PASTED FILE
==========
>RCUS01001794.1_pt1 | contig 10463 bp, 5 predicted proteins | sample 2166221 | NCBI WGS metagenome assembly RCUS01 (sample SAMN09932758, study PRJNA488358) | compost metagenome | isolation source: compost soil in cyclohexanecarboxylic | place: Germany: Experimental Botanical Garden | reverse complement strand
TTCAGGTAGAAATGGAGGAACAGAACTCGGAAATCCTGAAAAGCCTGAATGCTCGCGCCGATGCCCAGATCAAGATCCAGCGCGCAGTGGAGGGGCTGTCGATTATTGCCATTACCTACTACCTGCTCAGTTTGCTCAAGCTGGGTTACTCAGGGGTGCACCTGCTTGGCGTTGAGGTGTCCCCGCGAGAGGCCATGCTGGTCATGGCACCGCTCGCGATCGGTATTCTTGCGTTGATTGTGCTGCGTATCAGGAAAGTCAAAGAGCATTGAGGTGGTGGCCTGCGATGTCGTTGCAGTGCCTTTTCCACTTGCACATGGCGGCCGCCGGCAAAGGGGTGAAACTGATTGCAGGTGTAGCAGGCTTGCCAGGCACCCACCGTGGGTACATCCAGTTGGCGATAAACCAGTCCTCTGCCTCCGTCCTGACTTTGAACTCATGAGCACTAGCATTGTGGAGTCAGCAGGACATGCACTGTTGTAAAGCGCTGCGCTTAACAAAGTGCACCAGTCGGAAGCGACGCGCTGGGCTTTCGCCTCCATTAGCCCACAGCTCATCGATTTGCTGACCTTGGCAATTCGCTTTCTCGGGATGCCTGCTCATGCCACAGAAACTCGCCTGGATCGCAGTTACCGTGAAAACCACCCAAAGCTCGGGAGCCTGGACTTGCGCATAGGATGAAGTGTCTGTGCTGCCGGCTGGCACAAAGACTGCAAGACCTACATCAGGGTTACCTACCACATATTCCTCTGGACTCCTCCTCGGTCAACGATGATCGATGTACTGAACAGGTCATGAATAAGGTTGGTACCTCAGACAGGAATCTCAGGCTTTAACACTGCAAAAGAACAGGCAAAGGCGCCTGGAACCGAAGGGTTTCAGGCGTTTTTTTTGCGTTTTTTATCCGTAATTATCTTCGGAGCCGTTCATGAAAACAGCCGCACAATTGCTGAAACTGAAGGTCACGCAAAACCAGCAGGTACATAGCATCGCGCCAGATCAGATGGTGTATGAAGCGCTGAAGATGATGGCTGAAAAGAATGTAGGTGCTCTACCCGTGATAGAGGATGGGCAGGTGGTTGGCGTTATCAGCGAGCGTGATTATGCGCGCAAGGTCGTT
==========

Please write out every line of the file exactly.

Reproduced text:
>RCUS01001794.1_pt1 | contig 10463 bp, 5 predicted proteins | sample 2166221 | NCBI WGS metagenome assembly RCUS01 (sample SAMN09932758, study PRJNA488358) | compost metagenome | isolation source: compost soil in cyclohexanecarboxylic | place: Germany: Experimental Botanical Garden | reverse complement strand
TTCAGGTAGAAATGGAGGAACAGAACTCGGAAATCCTGAAAAGCCTGAATGCTCGCGCCGATGCCCAGATCAAGATCCAGCGCGCAGTGGAGGGGCTGTCGATTATTGCCATTACCTACTACCTGCTCAGTTTGCTCAAGCTGGGTTACTCAGGGGTGCACCTGCTTGGCGTTGAGGTGTCCCCGCGAGAGGCCATGCTGGTCATGGCACCGCTCGCGATCGGTATTCTTGCGTTGATTGTGCTGCGTATCAGGAAAGTCAAAGAGCATTGAGGTGGTGGCCTGCGATGTCGTTGCAGTGCCTTTTCCACTTGCACATGGCGGCCGCCGGCAAAGGGGTGAAACTGATTGCAGGTGTAGCAGGCTTGCCAGGCACCCACCGTGGGTACATCCAGTTGGCGATAAACCAGTCCTCTGCCTCCGTCCTGACTTTGAACTCATGAGCACTAGCATTGTGGAGTCAGCAGGACATGCACTGTTGTAAAGCGCTGCGCTTAACAAAGTGCACCAGTCGGAAGCGACGCGCTGGGCTTTCGCCTCCATTAGCCCACAGCTCATCGATTTGCTGACCTTGGCAATTCGCTTTCTCGGGATGCCTGCTCATGCCACAGAAACTCGCCTGGATCGCAGTTACCGTGAAAACCACCCAAAGCTCGGGAGCCTGGACTTGCGCATAGGATGAAGTGTCTGTGCTGCCGGCTGGCACAAAGACTGCAAGACCTACATCAGGGTTACCTACCACATATTCCTCTGGACTCCTCCTCGGTCAACGATGATCGATGTACTGAACAGGTCATGAATAAGGTTGGTACCTCAGACAGGAATCTCAGGCTTTAACACTGCAAAAGAACAGGCAAAGGCGCCTGGAACCGAAGGGTTTCAGGCGTTTTTTTTGCGTTTTTTATCCGTAATTATCTTCGGAGCCGTTCATGAAAACAGCCGCACAATTGCTGAAACTGAAGGTCACGCAAAACCAGCAGGTACATAGCATCGCGCCAGATCAGATGGTGTATGAAGCGCTGAAGATGATGGCTGAAAAGAATGTAGGTGCTCTACCCGTGATAGAGGATGGGCAGGTGGTTGGCGTTATCAGCGAGCGTGATTATGCGCGCAAGGTCGTT